The current war in Iraq has come to something like $200 billion, and the tab's still running. We went to the Moon for less money, and the critics of Bush's plan to go back to the Moon and then on to Mars complain that's how much it will cost us (spread out over a decade or more).

There's a lot of good that NASA has done for us. (Take a look at NASA's most recent issue of Spinoff (http://www.sti.nasa.gov/tto/Spinoff2004/index.html) for some ideas.) A lot of the technology we use every day can be traced to work that NASA has done. Also, the gear they were using when they had their greatest moment of glory (i.e. the Apollo moon landings) is mind bogglingly primitive. Those cheap, credit size calculators you can buy at the dollar store are more powerful than the computers used in the Apollo program. Think about that, for a moment. They sent people 250 million miles away, had them land on another planet, and then safely landed them a few miles away from an aircraft carrier back on Earth a week later using sliderules! They carried sextants in the capsules to check their positions and headings.

Yeah, NASA's a pale shadow of it's former self, but their budget has basically remained unchanged since the Apollo era. How many of us could survive on what we made 30 odd years ago? I couldn't, but then I was born in 1968. The fact that they're able to do anything at all, is pretty remarkable.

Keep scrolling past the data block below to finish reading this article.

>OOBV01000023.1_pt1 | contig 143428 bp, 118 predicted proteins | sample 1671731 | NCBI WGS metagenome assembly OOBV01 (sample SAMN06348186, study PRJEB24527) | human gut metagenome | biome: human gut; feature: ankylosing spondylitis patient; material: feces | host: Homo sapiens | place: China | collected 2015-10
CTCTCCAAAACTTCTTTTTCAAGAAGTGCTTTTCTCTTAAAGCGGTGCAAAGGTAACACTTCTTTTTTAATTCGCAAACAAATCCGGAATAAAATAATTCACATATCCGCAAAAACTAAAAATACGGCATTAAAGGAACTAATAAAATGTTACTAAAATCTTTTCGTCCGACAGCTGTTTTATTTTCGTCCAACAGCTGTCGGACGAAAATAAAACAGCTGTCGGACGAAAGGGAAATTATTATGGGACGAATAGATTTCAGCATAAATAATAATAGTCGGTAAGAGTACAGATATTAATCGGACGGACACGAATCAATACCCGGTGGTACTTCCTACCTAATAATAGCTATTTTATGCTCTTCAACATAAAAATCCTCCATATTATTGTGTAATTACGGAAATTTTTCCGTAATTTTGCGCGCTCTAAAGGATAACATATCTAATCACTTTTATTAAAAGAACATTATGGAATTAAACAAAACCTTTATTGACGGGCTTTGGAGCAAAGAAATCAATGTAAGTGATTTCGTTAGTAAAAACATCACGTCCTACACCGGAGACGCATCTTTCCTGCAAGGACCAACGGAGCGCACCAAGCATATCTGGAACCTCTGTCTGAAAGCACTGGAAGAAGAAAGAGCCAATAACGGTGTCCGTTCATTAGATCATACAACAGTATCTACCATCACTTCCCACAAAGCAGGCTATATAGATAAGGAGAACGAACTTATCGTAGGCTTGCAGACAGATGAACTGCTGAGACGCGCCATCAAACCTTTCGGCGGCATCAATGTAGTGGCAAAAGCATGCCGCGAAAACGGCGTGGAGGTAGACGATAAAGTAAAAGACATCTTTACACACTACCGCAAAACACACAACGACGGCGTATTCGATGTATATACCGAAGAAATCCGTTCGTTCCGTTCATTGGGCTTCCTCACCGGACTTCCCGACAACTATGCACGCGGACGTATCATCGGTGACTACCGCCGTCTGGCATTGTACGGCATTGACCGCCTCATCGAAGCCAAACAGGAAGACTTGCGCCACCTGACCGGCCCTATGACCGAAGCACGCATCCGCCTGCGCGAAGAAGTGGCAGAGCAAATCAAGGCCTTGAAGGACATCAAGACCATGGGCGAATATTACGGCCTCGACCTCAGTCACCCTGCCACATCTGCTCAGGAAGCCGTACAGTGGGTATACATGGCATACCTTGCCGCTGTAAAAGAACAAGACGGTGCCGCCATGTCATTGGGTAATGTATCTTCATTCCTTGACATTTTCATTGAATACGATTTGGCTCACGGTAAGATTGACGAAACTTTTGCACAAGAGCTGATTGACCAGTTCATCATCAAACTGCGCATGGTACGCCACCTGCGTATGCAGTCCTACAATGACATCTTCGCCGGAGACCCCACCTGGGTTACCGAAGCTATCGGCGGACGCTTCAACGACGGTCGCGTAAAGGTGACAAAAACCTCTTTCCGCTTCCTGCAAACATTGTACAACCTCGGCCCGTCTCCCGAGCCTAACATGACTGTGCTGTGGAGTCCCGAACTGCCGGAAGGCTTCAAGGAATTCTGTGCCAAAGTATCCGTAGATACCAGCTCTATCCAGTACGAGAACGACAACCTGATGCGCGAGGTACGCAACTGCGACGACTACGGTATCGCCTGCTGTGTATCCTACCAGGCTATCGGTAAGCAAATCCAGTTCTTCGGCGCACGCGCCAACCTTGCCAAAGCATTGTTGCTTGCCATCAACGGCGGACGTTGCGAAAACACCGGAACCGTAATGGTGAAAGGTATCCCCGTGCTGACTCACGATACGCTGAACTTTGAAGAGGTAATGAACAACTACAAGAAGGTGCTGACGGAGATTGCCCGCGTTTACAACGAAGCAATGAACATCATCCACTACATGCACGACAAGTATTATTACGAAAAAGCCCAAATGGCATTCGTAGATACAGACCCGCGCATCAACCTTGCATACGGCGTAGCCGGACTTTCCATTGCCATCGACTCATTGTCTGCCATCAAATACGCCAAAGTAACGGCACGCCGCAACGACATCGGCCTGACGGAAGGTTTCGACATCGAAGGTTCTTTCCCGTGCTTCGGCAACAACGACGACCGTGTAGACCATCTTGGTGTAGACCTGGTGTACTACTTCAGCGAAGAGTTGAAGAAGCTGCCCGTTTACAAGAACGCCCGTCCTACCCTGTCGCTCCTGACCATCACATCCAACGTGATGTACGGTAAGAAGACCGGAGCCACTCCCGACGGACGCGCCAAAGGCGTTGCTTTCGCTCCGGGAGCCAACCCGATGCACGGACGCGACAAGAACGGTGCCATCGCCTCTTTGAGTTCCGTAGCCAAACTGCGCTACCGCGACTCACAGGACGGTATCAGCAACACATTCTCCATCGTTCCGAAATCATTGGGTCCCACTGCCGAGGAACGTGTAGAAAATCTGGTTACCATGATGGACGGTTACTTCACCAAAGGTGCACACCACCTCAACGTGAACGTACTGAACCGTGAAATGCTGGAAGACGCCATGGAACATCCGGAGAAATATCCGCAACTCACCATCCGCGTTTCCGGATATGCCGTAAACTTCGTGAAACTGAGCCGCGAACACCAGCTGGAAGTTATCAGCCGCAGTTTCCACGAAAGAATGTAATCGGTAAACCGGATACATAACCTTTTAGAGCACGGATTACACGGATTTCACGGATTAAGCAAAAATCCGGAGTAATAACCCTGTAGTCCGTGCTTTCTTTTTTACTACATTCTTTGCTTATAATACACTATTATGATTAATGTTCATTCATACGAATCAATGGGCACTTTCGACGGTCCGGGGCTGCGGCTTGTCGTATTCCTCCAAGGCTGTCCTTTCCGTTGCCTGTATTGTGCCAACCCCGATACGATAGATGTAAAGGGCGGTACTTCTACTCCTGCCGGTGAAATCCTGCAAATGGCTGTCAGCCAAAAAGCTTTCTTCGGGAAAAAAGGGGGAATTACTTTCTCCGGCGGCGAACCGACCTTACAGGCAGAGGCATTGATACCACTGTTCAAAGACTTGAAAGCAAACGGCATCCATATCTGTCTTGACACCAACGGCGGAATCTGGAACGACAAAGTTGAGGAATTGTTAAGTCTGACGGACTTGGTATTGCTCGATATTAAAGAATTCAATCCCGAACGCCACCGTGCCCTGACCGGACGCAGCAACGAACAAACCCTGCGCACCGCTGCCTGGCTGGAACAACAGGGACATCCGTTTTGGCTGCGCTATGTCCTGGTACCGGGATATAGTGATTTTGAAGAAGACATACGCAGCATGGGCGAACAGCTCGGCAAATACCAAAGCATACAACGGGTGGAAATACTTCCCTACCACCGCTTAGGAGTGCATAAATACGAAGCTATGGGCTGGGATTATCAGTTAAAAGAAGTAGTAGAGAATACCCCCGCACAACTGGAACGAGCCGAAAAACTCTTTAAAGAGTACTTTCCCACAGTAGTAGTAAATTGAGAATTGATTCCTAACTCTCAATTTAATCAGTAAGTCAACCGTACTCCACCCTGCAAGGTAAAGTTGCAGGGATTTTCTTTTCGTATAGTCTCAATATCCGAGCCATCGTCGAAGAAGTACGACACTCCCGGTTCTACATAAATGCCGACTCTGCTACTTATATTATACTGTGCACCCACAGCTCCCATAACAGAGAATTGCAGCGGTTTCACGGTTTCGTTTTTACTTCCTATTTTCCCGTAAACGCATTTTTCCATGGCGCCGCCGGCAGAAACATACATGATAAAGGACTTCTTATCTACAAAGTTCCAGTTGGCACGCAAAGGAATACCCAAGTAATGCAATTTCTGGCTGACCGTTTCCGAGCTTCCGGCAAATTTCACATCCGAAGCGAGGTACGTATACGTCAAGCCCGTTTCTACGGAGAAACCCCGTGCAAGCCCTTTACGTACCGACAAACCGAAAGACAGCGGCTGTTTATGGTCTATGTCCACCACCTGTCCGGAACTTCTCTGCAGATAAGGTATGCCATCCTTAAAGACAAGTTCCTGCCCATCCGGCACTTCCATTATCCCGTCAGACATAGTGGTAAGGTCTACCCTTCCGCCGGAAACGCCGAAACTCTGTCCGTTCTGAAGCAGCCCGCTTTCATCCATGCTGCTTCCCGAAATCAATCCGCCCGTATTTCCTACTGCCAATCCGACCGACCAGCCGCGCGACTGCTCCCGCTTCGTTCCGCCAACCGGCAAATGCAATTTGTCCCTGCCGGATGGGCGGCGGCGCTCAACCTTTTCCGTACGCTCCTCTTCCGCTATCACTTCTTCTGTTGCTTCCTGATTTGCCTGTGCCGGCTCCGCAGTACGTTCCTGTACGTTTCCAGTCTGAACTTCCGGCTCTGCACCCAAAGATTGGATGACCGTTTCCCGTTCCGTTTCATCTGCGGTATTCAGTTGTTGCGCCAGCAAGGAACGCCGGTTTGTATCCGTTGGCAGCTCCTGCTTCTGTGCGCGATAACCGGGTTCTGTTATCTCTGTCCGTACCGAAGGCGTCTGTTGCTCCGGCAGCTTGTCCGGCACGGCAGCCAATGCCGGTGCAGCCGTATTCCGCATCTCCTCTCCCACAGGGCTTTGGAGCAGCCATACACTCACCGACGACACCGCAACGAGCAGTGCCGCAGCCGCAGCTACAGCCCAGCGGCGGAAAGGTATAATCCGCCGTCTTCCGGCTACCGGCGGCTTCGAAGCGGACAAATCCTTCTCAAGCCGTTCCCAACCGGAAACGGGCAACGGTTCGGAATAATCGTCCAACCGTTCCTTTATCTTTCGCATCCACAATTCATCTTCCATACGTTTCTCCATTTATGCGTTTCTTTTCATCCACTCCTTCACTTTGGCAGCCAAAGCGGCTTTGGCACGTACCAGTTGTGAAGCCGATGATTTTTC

cncboss6
02-26-2005, 07:45 PM
I thank Star Trek and Capt. Kirk for being lightyears ahead of NASA and the world as far as space goes. Haha no pun intended, but seriously some of use would not be still living if it was not for the great scientists and astronauts at NASA. When I see a rocket blast off and am still in awe and also realize it is our foot print and golf balls on the moon put there way back in 1969 a feat nobody has come close to matching as of yet. How about the feat of getting Apollo 13 back to earth safely. I for 1 thank NASA and the Astronauts for their sacrifices they have made for us and the world. Thanks, Pat

wierdscience
02-26-2005, 11:35 PM
Yes,lots of good things have come from Nasa,but in recent years the management situtaion has gotten worse. My father worked for thier subs since the 60's and was forced out(driven nuts till he quit)in 1990.

The problems with Nasa management were bad then and from what I have both heard and seen it has gotten worse.

Everyone is mainly concerned with what color their next car will be or how big a house they can build,not with getting to and from space.

NASA's worst problems can be solved if they eliminate offices and move management onto the shop floor.

One other problem that is really serious is over-stressing education.Too many people who shouldn't have degree's have them for the pay scale and not for the job.Worthless paper on the wall is just that,worthless.

[This message has been edited by wierdscience (edited 02-26-2005).]